Cowley: Chaos Better

... tries to sit with what is hard: those places where we are struggling, whether on a personal, interpersonal, or global level. It recognizes and offers ways to navigate the very real chaos within us, between us, and around us – from reckoning with America’s racial past, to dealing with community conflict, from asking questions of theodicy in light of global violence, to wrestling with mental illness.

2023 Fall Cowley_Cover

“Crucified Everywhere,“ by Luke Ditewig. This image was taken at Campus by the Sea on Catalina Island, California, on August 5, 2021. “On a trail up to the central ridge of the desert island, the fence reminds me of life beyond the remote canyon’s Christian camp. As on trails at Emery House, the crucifix startles at first. Wherever we are, amid wondrous beauty, carrying deep pain, and in any kind of strife, as on the cross, Jesus holds all.”

A Word of Welcome

Growing up in the 1960s, one of my favorite television shows was “Get Smart.” I loved seeing what Maxwell Smart and his partner Agent 99 got up to week by week. To my eight- year-old mind, it was about good guys, doing battle with the bad guys, and always coming out the winners, with the aid of Max’s shoe phone and the inevitable cone of silence. To this day, as guests arrive for retreat, and we invite them into a time of silence and prayer, I tell them that the cone of silence is about to descend.

While the show was about the battle between good and evil, it was no accident that this battle played out between the agents of Control and Kaos. While that subtlety escaped me at the time, I can’t help but reflect, sixty years later, on how universal is the desire for control, as well as the struggle against chaos.

Like many of you, I recently had my own experience of chaos in my life, when I lost control. In August, I finally came down with a mild case of Covid-19. While my symptoms were not severe, what I did experience was a loss of physical control of my body, as the very real experience of Covid fatigue set in. For nearly two weeks, all I seemed to be aware of was how tired I was. Everything I would normally do in a day, I could not, as I lay in bed, or fell asleep in my chair. It was clear I was not in control and had to submit to the chaos of feeling unwell.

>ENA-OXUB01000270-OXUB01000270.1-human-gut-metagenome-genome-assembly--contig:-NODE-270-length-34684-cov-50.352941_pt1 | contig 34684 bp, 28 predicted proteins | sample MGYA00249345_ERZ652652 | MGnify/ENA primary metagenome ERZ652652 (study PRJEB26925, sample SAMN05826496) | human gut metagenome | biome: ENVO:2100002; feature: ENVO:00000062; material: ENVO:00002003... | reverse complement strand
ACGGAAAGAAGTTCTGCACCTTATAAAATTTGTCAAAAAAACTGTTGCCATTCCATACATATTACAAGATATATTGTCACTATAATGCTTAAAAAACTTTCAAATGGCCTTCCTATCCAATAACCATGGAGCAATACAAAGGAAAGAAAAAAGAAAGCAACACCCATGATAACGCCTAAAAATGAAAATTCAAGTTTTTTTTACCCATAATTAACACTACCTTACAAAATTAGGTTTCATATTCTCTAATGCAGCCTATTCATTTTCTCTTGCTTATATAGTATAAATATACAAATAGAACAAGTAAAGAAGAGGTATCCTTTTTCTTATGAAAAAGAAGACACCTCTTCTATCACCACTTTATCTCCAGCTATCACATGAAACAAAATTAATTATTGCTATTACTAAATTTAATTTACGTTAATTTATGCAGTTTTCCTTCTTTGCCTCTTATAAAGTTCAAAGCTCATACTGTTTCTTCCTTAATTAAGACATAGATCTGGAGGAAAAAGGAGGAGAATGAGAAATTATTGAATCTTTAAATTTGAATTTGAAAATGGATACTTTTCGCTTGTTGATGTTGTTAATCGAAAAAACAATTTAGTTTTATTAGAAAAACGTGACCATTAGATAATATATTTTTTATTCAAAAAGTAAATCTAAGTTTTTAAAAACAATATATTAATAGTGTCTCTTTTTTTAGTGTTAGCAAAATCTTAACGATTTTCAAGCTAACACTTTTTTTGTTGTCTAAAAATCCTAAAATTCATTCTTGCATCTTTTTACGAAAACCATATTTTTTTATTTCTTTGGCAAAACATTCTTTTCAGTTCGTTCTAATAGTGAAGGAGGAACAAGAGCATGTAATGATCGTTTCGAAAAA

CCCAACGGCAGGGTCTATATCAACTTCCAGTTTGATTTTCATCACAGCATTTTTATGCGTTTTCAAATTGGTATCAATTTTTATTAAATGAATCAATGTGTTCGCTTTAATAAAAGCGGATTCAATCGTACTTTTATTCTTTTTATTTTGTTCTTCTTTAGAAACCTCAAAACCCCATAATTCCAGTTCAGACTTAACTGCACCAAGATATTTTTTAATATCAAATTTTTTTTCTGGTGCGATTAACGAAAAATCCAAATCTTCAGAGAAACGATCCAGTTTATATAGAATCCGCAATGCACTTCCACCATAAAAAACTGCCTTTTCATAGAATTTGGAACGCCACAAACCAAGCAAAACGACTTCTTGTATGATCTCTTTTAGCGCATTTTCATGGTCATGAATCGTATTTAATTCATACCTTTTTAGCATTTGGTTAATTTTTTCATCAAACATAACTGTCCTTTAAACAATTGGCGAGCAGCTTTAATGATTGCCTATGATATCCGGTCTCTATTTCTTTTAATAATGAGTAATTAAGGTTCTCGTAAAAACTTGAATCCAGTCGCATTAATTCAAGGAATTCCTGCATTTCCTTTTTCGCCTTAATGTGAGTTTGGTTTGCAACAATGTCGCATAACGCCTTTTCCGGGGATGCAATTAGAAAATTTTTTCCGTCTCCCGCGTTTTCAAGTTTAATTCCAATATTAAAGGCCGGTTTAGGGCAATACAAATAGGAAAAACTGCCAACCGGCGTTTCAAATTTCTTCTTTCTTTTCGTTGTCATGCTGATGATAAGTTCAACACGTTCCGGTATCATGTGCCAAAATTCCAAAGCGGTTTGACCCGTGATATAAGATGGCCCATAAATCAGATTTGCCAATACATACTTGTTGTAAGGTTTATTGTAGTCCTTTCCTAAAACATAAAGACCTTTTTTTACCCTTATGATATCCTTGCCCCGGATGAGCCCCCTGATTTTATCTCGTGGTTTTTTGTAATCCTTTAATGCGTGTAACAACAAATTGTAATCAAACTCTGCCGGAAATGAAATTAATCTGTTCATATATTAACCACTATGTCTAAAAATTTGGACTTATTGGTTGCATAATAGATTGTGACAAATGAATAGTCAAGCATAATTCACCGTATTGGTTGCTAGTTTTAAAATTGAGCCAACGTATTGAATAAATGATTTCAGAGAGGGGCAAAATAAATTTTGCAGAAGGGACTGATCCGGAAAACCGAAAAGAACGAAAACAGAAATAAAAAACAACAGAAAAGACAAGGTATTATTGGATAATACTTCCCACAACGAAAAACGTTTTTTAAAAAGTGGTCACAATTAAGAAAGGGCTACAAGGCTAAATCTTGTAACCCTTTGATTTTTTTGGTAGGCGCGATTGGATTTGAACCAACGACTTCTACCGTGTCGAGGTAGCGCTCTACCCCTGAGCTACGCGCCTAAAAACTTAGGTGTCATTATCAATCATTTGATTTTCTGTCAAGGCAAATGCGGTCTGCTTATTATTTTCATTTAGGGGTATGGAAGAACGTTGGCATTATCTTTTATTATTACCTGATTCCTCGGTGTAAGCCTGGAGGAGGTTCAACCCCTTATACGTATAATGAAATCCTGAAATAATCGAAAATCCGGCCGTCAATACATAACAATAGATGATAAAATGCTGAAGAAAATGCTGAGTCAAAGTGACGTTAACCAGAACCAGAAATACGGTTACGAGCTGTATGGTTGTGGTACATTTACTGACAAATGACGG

While my personal battle between control and chaos lasted, I was profoundly aware that what was happening to me was a microcosm of something much larger. The question for me – as I experienced this deep fatigue – was not “How do I regain control,” but “How can I be faithful in the midst of this chaos?” It is, I believe a question all of us ask countless times throughout our lives. It is a question this series Chaos Better explores as we ask in different ways: What is God’s invitation to us in the midst of the mess and chaos of life? It is our hope that as you reflect on these articles, you will be able to identify moments in your own life when you were aware of Jesus saying to the wind and waves battering you, “Peace, be still.”.


Faithfully in the One who speaks
peace into the storms of life,

James Koester,
SSJE Superior

220922a_225 copy

Note from the Series Editor
Br. Lucas Hall

We have experienced a great deal of chaos in recent times. The Church has seen upheaval and disruption, human societies have undergone war and pestilence, the environment around us gives rise to fire and flood, and our own individual lives are marked by pressing external and internal concerns, from housing prices to mental health crises. These shifts and instabilities can feel deeply alienating, strange, and disheartening.

But the reality of the Church’s history is one marked by a great deal of perseverance in the midst of chaos, survival, sometimes even thriving, as an anchor and refuge in the midst of the storm that life often brings. This shifting and instability can even be the breaking open that leads to greater or deeper encounter with God, for individuals, communities, even the world writ large.

In this series, the Brothers have sought to explore various aspects of this experience of chaos, felt individually and communally. In particular, we have desired to express how the strife and difficulty we have encountered might actually be a path to a fuller experience and knowing of God. As you read and pray with this issue, we hope you will see paths forward in your own life, to discover God more fully even in the chaos of the world.

View the image below to read the print version of Cowley Magazine

Images from Cowley Magazine

Additional Pieces

The Strife of a Racialized World

“Followers of Jesus are called to walk by faith and not by sight, which I know makes navigating the strife of a racialized world possible and hope-filled.”